Connections 07.10.2016: Privilege


Romans 3:9-20

We hear a lot of talk these days about privilege. Since I’m one of the privileged, I try to take such talk to heart. I try to be aware of my privileged status and of the pitfalls and advantages that accompany it.

I’ve not had every advantage, but I’ve had a lot of them.

I was born a white male into a society dominated by white males. (Thankfully, that has changed and is changing, but it was a fact in 1958.)

I was born to parents who didn’t have a college education, but who valued what higher education could do for me. I think the lullaby they sang to me said, “Go to sleep. Go to sleep. You need to rest up for college.” I don’t remember them ever telling me I should go; it was just assumed.

I was born to a mother and father who embraced their Christian faith and raised me in it. They loved Jesus, they tried to live their faith, and they were committed to their church. To say we were at the church regularly is like saying Earth’s atmosphere is occasionally present.

So I’ve been privileged to have always been a church insider. My insider status gave me a lot of benefits. One benefit was an awareness that I belonged to God’s people. I belonged to the Christian community, to my denominational community, and to my congregational community. Belonging to those communities was truly a blessing.

But blessings often come with a dark side. Awareness can become presumption. Gratitude can slip over into pride. When such happens, my communities become superior to other communities. Members of my communities become better than members of other communities. We become better than they are.

I become better than you.

Paul didn’t deny that the Jewish people—a community to which he belonged—were privileged. They had the advantage of being “entrusted with the oracles of God” (Rom 3:2). But the law, he said, mainly served to make them aware of their sin (3:20). They, like everyone else, needed to realize their need for God. They needed to give themselves over to God.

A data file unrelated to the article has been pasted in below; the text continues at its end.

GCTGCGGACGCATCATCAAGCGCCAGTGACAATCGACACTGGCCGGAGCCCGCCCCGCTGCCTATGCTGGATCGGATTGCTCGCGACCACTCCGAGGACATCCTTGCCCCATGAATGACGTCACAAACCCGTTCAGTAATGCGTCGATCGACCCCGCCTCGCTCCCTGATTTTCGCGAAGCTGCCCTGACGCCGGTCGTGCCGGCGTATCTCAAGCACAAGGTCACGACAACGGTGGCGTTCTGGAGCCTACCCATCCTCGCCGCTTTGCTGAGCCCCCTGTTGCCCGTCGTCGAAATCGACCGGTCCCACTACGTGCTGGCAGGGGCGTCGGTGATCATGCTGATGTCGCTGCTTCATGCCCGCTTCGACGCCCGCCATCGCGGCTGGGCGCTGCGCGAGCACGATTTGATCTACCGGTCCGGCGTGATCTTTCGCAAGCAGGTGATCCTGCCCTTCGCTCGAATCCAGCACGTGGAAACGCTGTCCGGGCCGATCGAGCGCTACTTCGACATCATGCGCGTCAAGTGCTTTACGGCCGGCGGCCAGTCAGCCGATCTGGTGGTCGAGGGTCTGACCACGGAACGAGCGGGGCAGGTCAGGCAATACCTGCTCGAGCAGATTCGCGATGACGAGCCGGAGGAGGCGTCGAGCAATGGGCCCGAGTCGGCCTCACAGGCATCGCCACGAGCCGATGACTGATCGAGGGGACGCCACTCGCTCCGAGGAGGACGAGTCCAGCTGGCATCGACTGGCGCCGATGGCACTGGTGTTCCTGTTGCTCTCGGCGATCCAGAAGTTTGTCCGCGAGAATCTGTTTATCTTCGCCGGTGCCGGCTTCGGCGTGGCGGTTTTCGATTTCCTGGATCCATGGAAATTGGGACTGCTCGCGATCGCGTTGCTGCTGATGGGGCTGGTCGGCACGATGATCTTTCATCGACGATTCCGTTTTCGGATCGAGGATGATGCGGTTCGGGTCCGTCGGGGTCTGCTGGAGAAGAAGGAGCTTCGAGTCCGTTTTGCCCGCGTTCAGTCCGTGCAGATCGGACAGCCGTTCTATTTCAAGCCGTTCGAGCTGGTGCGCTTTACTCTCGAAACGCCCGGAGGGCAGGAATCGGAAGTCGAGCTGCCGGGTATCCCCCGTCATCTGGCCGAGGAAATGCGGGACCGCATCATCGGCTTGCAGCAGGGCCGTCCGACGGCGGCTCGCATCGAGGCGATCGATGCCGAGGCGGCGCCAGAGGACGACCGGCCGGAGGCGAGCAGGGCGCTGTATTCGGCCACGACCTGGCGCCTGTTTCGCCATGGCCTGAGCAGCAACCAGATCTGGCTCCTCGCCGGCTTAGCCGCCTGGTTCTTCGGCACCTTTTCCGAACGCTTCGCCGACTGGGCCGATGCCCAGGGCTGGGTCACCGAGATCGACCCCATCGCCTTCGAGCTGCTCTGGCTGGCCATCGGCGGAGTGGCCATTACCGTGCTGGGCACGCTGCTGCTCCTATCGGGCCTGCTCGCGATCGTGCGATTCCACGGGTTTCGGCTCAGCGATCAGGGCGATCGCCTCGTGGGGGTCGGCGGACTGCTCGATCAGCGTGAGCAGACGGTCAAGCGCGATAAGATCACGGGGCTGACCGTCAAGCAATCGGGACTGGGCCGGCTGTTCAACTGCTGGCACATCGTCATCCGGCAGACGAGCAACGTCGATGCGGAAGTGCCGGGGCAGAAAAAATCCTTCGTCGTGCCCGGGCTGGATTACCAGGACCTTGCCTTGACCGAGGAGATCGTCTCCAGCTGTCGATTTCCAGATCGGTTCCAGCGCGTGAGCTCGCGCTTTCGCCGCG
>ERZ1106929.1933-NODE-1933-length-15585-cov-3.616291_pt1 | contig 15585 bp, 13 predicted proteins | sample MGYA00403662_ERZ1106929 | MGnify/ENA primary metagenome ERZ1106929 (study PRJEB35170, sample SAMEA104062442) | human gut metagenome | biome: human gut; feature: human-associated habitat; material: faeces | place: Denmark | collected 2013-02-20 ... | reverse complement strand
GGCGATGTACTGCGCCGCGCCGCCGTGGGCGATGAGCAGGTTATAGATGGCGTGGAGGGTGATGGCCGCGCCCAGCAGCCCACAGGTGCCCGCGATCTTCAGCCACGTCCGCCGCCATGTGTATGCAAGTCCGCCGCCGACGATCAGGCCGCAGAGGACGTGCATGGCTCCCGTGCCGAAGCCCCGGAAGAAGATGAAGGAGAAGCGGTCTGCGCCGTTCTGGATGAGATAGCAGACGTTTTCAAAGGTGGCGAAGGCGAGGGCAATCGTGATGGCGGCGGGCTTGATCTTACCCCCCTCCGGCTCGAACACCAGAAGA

So, when you got right down to it, the main advantage of their privilege was their opportunity to know just how needy they were.

They needed grace.

It’s one of those counterintuitive truths that are basic to the Christian faith: one of the greatest privileges an insider has is the increased opportunity to realize what you lack.

Such realization is where the grace flows in.

It’s also where the humility flows out.


1. Why do you think Paul quotes so much from the Old Testament in this passage? What seems to be his point in sharing so many Old Testament quotations?
2. Paul said, “Through the law comes the knowledge of sin” (v. 20). How did you learn about sin? Is learning about sin a good or bad thing? Why?
3. What does it mean to be “under the power of sin” (v. 9)?
4. As you read Romans, do you find yourself identifying more with the Gentiles or with the Jews? Do you think of yourself as an “outsider” or as an “insider”? Why? What difference does it make?
5. How would you summarize Paul’s message in this passage? Try to put it in one sentence.

Reference Shelf

In Paul’s usage, however, “sin” tends to carry with it more of a note of consciousness and deliberation. If, to borrow Freudian terms, idolatry can be seen as the impulse of the id, sin has something of the calculation of the ego, what Paul terms “the hard and impenitent heart” (2:5). Sin can be considered the potentiation of idolatry through consciousness, or the choice of idolatry even when presented with an option.